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The Guide - Raceday Gear Bag

Stand at the mounting yard fence or take a look through the form guide and the amount of gear a horse might wear, its use and how it may affect performance, can be a little daunting.

In the early stages of a horse's education, it can be a trial and error process to determine what gear works best with each individual horse to ensure it is concentrating and performing to the best of its ability. Many trainers and jockeys now also personalise their own gear and the bright colours are a stark contrast against the horse's neutral fur. Only approved items listed on the Australian Rules of Racing's National Gear Register may be used and penalties apply for using unapproved or modified gear. To help demystify it all, here's my The Guide - Raceday Gear Bag...because sometimes in this industry, you need a translator!

BRIDLE - The leather or nylon headgear that the reins, bit and leads attach to that allow the strappers and jockeys to have control and steer the horse. Some bridle browbands are decorated with the trainer's initials or stable colours (as seen above, Gerald Ryan's bridle on Diddums features his stable blue and yellow).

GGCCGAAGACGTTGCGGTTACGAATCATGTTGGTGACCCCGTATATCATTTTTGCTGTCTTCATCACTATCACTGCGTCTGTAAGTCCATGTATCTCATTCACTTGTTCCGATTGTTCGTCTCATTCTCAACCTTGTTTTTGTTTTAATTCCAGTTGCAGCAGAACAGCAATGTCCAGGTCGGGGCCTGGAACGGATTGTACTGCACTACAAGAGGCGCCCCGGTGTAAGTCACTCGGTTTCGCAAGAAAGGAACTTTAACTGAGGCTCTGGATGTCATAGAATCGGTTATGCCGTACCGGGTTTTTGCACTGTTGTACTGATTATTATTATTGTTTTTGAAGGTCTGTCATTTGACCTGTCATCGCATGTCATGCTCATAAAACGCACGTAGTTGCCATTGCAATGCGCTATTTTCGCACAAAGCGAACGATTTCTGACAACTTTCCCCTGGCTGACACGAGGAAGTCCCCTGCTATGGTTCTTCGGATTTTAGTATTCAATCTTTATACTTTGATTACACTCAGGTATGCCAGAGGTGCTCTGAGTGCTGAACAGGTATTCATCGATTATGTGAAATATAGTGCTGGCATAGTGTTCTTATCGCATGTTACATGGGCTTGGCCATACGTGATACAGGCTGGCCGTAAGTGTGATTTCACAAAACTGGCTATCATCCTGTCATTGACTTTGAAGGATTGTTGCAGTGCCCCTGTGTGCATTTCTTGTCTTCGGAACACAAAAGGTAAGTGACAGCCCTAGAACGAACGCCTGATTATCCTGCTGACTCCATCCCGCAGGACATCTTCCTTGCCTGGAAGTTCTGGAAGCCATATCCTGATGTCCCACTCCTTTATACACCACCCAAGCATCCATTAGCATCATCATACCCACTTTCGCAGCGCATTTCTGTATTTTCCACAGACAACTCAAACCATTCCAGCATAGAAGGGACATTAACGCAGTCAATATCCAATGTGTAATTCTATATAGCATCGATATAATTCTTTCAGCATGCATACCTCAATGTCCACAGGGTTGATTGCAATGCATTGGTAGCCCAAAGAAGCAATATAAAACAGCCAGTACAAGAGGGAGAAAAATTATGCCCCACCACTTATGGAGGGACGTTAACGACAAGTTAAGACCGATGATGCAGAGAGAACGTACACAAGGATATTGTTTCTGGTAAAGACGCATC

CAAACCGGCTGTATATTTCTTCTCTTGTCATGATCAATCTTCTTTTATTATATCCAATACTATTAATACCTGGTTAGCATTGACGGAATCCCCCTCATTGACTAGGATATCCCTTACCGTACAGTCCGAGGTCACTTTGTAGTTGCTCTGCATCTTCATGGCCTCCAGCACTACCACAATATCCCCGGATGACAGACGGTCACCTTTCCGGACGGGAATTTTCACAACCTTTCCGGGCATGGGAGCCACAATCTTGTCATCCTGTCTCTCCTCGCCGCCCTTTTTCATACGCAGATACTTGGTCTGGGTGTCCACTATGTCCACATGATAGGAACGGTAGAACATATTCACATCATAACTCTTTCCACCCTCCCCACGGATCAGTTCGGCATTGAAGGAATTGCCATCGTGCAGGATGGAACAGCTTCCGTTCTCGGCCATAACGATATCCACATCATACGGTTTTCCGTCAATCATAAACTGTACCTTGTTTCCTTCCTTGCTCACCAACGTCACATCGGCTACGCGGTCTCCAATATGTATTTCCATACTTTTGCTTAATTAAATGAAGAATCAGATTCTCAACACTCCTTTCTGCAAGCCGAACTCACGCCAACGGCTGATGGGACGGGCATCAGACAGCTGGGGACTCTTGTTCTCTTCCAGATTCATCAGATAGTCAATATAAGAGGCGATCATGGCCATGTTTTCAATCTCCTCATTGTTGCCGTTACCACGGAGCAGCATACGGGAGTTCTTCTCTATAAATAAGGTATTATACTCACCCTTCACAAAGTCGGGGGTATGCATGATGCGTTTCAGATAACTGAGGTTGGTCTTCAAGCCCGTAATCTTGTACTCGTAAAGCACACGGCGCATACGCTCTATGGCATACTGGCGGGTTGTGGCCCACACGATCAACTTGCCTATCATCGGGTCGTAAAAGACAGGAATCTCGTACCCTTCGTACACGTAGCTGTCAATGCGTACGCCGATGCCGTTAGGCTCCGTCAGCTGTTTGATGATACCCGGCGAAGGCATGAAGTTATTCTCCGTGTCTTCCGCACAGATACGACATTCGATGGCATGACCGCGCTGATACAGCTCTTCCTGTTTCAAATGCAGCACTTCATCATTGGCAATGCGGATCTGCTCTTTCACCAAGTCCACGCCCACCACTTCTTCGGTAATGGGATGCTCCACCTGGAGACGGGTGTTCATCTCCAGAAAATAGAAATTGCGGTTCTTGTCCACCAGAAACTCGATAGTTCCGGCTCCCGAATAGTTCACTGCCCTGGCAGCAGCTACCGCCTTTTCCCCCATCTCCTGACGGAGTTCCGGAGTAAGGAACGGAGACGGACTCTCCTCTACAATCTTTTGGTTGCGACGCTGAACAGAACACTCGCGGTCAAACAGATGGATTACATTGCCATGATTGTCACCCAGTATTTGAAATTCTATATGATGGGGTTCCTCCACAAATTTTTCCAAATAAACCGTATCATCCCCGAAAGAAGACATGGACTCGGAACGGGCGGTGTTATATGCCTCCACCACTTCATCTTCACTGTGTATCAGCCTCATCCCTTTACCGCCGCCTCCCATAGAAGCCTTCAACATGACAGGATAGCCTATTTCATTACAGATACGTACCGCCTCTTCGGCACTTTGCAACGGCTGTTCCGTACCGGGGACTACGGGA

SADDLE - The 'seat' on the horse's back. Jockey saddles are usually made from a lightweight yet strong synthetic material and come in a range of different sizes. Some weigh as little as 180g and are so small they look suitable for a child!

GIRTH - Used to keep the saddle in place, a girth (usually made of leather and elastic) attaches to either side of the saddle under a horse's belly.

SURCINGLE - A strap that is placed over the saddle and girth to assist in preventing movement during a race.

BREASTPLATE - The strap going around the horses chest that attaches to the saddle to prevent it slipping backwards. The strap over the neck also gives the jockey something else to hold onto if required.

NOSE ROLL (or Shadow Roll) - A woolen roll over the bridge of the horse's nose which is used on horses that carry their heads too high and have a tendency to over-race. The nose roll will obscure vision if head is raised too high.